Working near power lines and cables
Are you working within 10m of overhead power lines (OHPLs) or does your work have the potential to breach this distance?
What you need to know
Contact with overhead power lines (OHPLs) causes fatal or severe electric shock and burn injuries. This can also happen when a person or object is close enough to a line for a flashover to occur.
Striking underground cables often leads to burn injuries from the resulting explosion. It may also result in electric shock if contact is made with live conductors.
All overhead lines and other electrical apparatus can be extremely dangerous. If you need to work near them, get competent advice from the owner of the lines, usually the Network Operator (NO).
Working near live overhead electric lines and underground electric cables is responsible for many incidents every year. These incidents often result in the death of or serious injury to people, damage to equipment and disruption of electricity supplies. A number of these incidents are related to tree work near live electrical equipment.
What you need to do
When arboricultural (aerial and ground) works are proposed within 10m (measured at ground level horizontally from below the nearest wire) of overhead power lines a risk based approach needs to be adopted. In practice this means that you should seek specialist advice and guidance from the owner of the power line (Network Operator) before undertaking any work within this distance.
You must also consider:
- work that is more than 10m from an OHPL but has the potential to breach it. Breaches could be caused by falling trees, timber and debris, or the use of MEWPs and cranes that in the event of collapse could fall within 10m of the power lines
- the presence and the risks from underground electrical cables and other utilities.
When you need to work near OHPLs, you need to agree with the owner of the line, usually the network operator (NO) for the power lines to be disconnected.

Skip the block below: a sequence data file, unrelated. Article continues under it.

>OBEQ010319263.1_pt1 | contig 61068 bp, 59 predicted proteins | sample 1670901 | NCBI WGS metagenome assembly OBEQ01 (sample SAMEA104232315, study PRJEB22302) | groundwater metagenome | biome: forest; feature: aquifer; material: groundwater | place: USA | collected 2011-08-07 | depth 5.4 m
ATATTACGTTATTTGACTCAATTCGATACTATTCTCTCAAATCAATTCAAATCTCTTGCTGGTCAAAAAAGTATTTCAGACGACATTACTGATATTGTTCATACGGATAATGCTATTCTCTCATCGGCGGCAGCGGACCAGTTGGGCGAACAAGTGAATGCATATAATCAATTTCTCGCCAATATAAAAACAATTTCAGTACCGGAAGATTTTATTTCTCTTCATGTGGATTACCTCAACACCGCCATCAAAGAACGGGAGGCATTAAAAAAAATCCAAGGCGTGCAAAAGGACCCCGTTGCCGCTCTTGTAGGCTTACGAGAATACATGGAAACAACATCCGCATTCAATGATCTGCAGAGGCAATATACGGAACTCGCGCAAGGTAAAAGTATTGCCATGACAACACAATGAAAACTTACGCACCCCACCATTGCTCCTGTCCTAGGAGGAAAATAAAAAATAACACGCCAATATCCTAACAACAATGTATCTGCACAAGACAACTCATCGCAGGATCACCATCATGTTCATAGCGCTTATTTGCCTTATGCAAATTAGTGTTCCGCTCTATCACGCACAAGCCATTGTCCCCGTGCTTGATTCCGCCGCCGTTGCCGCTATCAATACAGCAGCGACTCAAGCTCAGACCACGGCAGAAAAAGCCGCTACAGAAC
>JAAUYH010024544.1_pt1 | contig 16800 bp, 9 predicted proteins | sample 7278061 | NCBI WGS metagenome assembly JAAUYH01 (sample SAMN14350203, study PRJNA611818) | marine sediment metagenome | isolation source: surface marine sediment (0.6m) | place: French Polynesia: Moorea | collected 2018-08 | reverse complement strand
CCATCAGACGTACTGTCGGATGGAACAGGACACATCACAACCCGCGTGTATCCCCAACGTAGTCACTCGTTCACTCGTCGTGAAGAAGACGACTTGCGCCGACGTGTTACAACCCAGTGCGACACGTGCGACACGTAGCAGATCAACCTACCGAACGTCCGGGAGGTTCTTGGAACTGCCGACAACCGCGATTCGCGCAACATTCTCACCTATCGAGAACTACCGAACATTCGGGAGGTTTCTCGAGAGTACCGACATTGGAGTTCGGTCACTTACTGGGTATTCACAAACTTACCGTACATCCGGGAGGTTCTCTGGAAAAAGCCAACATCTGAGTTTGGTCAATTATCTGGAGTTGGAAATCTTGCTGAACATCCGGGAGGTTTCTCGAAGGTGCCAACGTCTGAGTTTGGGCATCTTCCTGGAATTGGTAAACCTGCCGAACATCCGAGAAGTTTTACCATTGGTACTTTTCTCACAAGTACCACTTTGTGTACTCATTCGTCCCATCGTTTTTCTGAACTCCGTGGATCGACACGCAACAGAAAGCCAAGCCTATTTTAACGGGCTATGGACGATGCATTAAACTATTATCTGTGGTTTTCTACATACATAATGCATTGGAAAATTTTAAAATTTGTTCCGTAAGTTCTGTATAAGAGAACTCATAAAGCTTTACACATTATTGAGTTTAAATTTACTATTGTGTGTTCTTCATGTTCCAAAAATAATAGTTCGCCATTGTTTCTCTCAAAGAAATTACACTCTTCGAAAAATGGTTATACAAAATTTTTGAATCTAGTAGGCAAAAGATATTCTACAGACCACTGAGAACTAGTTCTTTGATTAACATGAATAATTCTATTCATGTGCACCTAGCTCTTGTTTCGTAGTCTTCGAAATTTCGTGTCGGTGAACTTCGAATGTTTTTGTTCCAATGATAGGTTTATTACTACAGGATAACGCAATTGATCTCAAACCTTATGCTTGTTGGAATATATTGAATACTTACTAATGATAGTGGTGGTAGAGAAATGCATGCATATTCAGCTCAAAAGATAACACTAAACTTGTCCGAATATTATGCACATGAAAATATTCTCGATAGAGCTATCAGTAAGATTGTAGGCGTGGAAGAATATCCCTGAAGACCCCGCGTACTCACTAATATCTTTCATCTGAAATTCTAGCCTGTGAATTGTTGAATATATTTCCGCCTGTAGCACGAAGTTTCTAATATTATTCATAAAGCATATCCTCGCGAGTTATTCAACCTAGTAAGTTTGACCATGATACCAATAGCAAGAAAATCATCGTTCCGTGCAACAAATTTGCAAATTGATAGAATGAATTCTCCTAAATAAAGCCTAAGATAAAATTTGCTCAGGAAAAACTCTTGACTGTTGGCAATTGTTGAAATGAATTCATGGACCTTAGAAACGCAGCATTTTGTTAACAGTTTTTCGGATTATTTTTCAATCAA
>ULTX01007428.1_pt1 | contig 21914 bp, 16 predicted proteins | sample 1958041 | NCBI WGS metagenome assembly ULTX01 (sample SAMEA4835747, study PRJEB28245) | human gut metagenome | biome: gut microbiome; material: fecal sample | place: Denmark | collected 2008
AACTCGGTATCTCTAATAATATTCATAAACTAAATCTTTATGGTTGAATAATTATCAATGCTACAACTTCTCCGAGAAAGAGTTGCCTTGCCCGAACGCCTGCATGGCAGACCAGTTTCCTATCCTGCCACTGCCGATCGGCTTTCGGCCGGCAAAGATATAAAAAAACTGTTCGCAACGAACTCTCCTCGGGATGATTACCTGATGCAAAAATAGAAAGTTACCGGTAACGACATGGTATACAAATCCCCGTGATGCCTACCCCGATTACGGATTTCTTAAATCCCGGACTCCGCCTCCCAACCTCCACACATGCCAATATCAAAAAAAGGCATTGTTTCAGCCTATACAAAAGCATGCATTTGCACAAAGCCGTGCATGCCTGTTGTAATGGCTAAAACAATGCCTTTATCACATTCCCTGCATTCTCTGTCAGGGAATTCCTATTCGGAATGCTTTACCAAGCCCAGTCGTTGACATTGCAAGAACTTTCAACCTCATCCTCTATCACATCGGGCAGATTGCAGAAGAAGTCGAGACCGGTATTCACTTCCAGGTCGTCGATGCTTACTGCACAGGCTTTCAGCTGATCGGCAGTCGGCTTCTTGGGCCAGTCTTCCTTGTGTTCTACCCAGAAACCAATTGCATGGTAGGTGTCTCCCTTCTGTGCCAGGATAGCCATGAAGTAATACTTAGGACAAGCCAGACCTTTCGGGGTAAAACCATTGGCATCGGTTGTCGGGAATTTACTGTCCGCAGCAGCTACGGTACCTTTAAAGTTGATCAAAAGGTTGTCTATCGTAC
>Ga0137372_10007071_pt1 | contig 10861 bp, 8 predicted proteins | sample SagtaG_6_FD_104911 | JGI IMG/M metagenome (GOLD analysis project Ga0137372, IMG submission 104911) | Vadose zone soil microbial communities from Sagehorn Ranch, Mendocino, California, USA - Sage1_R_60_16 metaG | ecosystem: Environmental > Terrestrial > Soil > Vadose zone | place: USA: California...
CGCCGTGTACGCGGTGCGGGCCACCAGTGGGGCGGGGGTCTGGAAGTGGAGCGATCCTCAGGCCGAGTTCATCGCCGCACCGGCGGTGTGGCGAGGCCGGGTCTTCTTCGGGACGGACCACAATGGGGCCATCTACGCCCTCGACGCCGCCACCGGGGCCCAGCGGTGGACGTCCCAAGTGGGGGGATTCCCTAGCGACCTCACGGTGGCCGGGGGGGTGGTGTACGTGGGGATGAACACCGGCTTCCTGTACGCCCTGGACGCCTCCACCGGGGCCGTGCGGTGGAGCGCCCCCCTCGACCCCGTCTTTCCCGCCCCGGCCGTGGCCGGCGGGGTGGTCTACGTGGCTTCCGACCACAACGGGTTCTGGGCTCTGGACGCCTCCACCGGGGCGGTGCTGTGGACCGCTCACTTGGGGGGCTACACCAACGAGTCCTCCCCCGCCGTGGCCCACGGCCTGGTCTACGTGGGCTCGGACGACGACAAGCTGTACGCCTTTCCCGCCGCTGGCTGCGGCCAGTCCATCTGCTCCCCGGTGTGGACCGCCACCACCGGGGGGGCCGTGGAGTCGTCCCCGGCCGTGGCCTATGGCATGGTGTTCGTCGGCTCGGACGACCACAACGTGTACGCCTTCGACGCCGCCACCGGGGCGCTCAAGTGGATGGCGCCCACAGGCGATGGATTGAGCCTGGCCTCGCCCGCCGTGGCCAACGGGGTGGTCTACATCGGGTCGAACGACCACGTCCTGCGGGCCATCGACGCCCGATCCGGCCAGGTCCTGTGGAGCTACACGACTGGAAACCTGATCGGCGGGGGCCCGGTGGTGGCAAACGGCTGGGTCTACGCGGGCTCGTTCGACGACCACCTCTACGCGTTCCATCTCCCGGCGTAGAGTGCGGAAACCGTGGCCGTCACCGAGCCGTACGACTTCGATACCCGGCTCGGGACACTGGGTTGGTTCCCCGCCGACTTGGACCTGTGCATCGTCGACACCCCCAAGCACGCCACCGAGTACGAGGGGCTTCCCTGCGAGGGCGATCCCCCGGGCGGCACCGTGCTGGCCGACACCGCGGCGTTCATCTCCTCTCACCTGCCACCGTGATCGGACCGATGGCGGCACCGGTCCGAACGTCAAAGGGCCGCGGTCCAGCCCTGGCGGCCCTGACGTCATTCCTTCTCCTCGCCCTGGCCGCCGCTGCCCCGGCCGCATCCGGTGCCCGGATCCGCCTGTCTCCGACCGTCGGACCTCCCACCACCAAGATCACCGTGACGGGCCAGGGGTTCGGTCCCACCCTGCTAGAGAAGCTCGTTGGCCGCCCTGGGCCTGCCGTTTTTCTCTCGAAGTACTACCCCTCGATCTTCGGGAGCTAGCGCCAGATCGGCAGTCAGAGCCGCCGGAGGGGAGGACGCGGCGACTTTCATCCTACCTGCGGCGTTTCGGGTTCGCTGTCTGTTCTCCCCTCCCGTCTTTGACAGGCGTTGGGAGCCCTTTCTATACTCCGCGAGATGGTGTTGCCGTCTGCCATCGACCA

Remember to consider the risks from, and to, all overhead and underground utilities not just electricity
The power line owner (Network Operator) should assist in establishing a safe system of work. This could include:
- arranging for the electricity to be switched off
- refining safety distances (depending on the nature of work, methods and contractor competency) or
- arranging for works to be undertaken by a specialised utility arboricultural contractor.
The first choice when managing the risks from electricity should be to undertake the works dead.
Any decision to undertake live works must be justified, documented and meet the criteria of the Electricity at Work Regulations Regulation 14
“No person shall be engaged in any work activity on or so near any live conductor (other than one suitably covered with insulating material so as to prevent danger) that danger may arise unless -
(a) it is unreasonable in all the circumstances for it to be dead; and
(b) it is reasonable in all the circumstances for him to be at work on or near it while it is live; and
(c) suitable precautions (including where necessary the provision of suitable protective equipment) are taken to prevent injury”
You can minimise the risk of injury associated with any task with a work plan based on:
- Risk assessment
- Using competent staff
- Providing suitable equipment
- Applying safe work procedures.
To ensure that any tree work which has to be carried out near to live electrical equipment is done safely, only work:
- As recommended by the Network Operator
- According to the appropriate working procedures set up by the Network Operator using appropriately qualified and competent people
- The worksite
- Access routes in the worksite
- Tree-felling/pruning operations
- Timber extraction
For advice telephone the local Network Operator.
NB - In the case of conflicting published guidance regarding safety distances and working techniques the advice of the Network Operator should be sought for clarification before proceeding.
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